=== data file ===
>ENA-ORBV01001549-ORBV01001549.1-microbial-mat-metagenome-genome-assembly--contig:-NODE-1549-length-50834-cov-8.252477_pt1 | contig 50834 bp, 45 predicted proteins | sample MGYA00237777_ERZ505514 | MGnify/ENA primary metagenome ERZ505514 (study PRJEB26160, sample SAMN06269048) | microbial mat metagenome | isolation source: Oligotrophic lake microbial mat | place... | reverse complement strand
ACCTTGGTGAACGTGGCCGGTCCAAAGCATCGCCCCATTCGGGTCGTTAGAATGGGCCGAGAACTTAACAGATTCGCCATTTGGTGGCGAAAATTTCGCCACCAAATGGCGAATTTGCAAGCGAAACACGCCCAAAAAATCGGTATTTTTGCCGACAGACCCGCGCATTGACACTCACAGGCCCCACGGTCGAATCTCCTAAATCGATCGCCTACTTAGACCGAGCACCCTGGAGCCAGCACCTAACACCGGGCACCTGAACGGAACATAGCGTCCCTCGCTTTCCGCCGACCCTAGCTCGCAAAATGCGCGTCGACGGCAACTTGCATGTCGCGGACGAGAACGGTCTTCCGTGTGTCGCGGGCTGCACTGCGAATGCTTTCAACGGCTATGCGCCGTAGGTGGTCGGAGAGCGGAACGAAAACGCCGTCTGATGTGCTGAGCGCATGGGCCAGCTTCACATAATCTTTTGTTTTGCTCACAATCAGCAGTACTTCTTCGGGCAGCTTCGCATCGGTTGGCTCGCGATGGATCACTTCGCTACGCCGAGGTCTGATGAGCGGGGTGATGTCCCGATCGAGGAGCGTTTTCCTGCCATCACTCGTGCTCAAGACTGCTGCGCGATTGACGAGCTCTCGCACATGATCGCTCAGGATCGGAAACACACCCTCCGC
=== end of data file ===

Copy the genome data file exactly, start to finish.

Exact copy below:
>ENA-ORBV01001549-ORBV01001549.1-microbial-mat-metagenome-genome-assembly--contig:-NODE-1549-length-50834-cov-8.252477_pt1 | contig 50834 bp, 45 predicted proteins | sample MGYA00237777_ERZ505514 | MGnify/ENA primary metagenome ERZ505514 (study PRJEB26160, sample SAMN06269048) | microbial mat metagenome | isolation source: Oligotrophic lake microbial mat | place... | reverse complement strand
ACCTTGGTGAACGTGGCCGGTCCAAAGCATCGCCCCATTCGGGTCGTTAGAATGGGCCGAGAACTTAACAGATTCGCCATTTGGTGGCGAAAATTTCGCCACCAAATGGCGAATTTGCAAGCGAAACACGCCCAAAAAATCGGTATTTTTGCCGACAGACCCGCGCATTGACACTCACAGGCCCCACGGTCGAATCTCCTAAATCGATCGCCTACTTAGACCGAGCACCCTGGAGCCAGCACCTAACACCGGGCACCTGAACGGAACATAGCGTCCCTCGCTTTCCGCCGACCCTAGCTCGCAAAATGCGCGTCGACGGCAACTTGCATGTCGCGGACGAGAACGGTCTTCCGTGTGTCGCGGGCTGCACTGCGAATGCTTTCAACGGCTATGCGCCGTAGGTGGTCGGAGAGCGGAACGAAAACGCCGTCTGATGTGCTGAGCGCATGGGCCAGCTTCACATAATCTTTTGTTTTGCTCACAATCAGCAGTACTTCTTCGGGCAGCTTCGCATCGGTTGGCTCGCGATGGATCACTTCGCTACGCCGAGGTCTGATGAGCGGGGTGATGTCCCGATCGAGGAGCGTTTTCCTGCCATCACTCGTGCTCAAGACTGCTGCGCGATTGACGAGCTCTCGCACATGATCGCTCAGGATCGGAAACACACCCTCCGC